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An expert look inside the HTC Vive's positional tracking system

"There is a lot of wild speculation and misinformation about Lighthouse’s update rate floating around," writes VR expert Oliver Kreylos in a new blog post on findings from his own independent testing.

Alex Wawro, Contributor

May 25, 2016

2 Min Read

"Before diving into developing a Lighthouse tracking driver...I decided to cobble together a small testing utility to get a feel for OpenVR’s internal driver interface, and for the Lighthouse tracking system’s overall tracking quality."

- VR developer Oliver Kreylos.

Valve's publicly-available OpenVR SDK just hit v. 1.0.0, and now longtime VR expert and enthusiast Oliver Kreylos has used it (along with an HTC Vive Pre devkit and his own testing utility) to evaluate the accuracy of Valve's Lighthouse positional tracking system.

 He shares some of his findings in a blog post published today, and it's well worth reading for any VR developers curious to learn more about how Lighthouse's laser-based tracking works or how it compares to more traditional camera-based systems. 

"Not surprisingly, there is a lot of wild speculation and misinformation about Lighthouse’s update rate floating around," writes Kreylos. He goes on to try and explain how the Lighthouse base stations work by sweeping the tracked area with lasers on a 8.333ms cycle, and how he's learned (by directly interrogating the Lighthouse driver's code) that they're actually delivering positional tracking data at n even faster clip via making a "best guess" based on raw tracking data.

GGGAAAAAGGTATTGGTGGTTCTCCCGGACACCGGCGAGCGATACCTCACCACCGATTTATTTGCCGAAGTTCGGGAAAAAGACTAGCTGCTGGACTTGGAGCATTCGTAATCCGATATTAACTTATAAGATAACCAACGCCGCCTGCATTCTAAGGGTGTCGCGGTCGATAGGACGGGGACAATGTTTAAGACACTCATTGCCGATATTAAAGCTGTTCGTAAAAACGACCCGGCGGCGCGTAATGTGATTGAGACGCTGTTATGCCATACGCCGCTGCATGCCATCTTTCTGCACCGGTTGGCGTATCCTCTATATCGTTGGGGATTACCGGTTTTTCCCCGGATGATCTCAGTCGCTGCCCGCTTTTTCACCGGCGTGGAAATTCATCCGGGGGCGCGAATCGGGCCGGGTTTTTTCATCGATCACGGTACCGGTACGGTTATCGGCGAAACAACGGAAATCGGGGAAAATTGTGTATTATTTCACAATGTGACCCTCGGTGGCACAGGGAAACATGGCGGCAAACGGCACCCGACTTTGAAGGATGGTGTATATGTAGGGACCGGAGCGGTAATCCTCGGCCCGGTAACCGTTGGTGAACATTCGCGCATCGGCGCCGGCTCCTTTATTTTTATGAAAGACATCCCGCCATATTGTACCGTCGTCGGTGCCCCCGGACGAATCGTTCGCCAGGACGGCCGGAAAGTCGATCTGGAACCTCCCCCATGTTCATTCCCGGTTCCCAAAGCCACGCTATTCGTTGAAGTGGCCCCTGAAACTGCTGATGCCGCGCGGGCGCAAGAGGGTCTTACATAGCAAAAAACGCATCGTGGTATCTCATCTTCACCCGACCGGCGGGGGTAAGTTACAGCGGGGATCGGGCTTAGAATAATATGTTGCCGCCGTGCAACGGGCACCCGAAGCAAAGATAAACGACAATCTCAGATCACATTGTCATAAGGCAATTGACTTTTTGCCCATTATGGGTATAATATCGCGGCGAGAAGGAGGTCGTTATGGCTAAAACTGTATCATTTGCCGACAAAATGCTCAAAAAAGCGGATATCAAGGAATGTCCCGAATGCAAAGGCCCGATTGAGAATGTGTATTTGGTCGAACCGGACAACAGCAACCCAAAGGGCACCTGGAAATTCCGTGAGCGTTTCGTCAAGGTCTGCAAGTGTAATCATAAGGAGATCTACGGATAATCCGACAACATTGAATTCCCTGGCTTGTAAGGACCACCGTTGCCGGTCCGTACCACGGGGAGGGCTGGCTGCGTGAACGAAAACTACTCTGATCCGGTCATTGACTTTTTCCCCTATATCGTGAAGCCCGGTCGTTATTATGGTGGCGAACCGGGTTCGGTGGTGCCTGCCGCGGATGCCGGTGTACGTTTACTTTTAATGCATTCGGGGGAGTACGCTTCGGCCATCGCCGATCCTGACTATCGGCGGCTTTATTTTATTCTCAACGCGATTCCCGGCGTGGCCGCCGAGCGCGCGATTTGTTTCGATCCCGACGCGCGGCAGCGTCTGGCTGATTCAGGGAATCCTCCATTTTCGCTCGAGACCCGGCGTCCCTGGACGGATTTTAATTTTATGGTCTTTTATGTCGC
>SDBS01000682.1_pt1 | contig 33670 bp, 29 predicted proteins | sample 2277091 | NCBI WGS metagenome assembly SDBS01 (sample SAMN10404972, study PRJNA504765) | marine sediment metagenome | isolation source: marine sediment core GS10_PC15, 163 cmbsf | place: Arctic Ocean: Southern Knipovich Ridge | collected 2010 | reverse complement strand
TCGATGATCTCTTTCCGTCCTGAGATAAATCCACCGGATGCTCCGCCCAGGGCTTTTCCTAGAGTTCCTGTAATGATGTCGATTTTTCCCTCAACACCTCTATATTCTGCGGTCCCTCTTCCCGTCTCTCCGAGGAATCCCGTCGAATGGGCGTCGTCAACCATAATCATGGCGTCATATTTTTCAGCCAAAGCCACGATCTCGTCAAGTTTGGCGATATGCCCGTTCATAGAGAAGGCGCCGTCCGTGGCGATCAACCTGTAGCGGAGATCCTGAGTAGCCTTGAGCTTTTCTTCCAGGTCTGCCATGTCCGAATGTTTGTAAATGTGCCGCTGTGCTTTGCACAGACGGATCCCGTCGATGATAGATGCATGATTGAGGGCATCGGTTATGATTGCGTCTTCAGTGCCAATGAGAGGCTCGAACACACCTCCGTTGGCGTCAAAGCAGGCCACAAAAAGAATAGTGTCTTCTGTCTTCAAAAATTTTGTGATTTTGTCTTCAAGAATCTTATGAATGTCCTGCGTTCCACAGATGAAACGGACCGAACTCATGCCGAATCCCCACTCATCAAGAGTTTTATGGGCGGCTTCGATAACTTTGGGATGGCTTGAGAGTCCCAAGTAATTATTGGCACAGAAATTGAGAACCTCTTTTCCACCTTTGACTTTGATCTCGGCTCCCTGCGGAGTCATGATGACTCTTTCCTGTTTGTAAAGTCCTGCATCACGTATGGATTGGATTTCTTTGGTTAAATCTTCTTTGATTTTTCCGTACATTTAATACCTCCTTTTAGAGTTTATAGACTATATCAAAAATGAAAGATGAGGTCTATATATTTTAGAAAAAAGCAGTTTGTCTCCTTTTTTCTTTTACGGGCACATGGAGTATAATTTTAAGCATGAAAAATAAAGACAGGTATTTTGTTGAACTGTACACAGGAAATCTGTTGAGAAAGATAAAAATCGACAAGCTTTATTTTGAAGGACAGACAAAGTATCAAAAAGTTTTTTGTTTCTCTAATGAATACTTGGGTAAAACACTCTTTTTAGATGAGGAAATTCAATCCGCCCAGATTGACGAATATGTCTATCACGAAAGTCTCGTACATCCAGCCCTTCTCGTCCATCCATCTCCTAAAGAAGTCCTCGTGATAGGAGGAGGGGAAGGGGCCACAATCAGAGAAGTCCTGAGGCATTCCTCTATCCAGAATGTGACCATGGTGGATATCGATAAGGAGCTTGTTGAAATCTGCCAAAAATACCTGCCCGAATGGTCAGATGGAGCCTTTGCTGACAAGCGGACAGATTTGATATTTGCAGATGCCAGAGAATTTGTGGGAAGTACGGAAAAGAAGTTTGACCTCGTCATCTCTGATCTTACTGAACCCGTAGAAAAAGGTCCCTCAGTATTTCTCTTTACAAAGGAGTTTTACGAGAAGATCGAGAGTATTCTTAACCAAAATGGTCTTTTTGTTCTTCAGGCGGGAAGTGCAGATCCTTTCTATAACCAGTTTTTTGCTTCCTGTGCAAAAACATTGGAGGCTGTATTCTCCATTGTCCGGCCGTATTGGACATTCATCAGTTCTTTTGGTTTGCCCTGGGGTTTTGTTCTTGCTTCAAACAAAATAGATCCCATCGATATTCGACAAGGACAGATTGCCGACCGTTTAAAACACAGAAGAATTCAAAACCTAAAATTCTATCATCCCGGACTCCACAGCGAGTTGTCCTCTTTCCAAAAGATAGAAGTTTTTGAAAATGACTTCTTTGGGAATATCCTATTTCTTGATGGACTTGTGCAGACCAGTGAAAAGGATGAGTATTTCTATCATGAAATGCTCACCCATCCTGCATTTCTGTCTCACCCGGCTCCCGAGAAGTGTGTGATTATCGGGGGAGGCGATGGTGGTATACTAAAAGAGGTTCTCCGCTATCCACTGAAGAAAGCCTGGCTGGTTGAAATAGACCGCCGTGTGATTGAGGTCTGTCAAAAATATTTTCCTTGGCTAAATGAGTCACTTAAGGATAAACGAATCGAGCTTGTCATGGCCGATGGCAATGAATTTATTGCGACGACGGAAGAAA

"This means that at OpenVR’s internal interface, worst-case latency for head tracking data is about 1ms, and worst-case latency for controller tracking data is about 2.7ms, assuming that wire(-less) transmission and pose calculation add negligible latency," Kreylos notes, adding that the tracking data is delivered to applications at a slower rate via vrserver. "At vrserver’s client/server interface, on the other hand, worst-case latency is 4.444ms and 4ms, respectively."

Kreylos is careful to note that all of his findings are based on his own independent testing, and that some of his measurements don't match up with what some Valve employees have told him. You can (and should) read his full post for a more thorough, highly technical deep dive into some of the nitty-gritty details of the Vive's Lighthouse tracking system.

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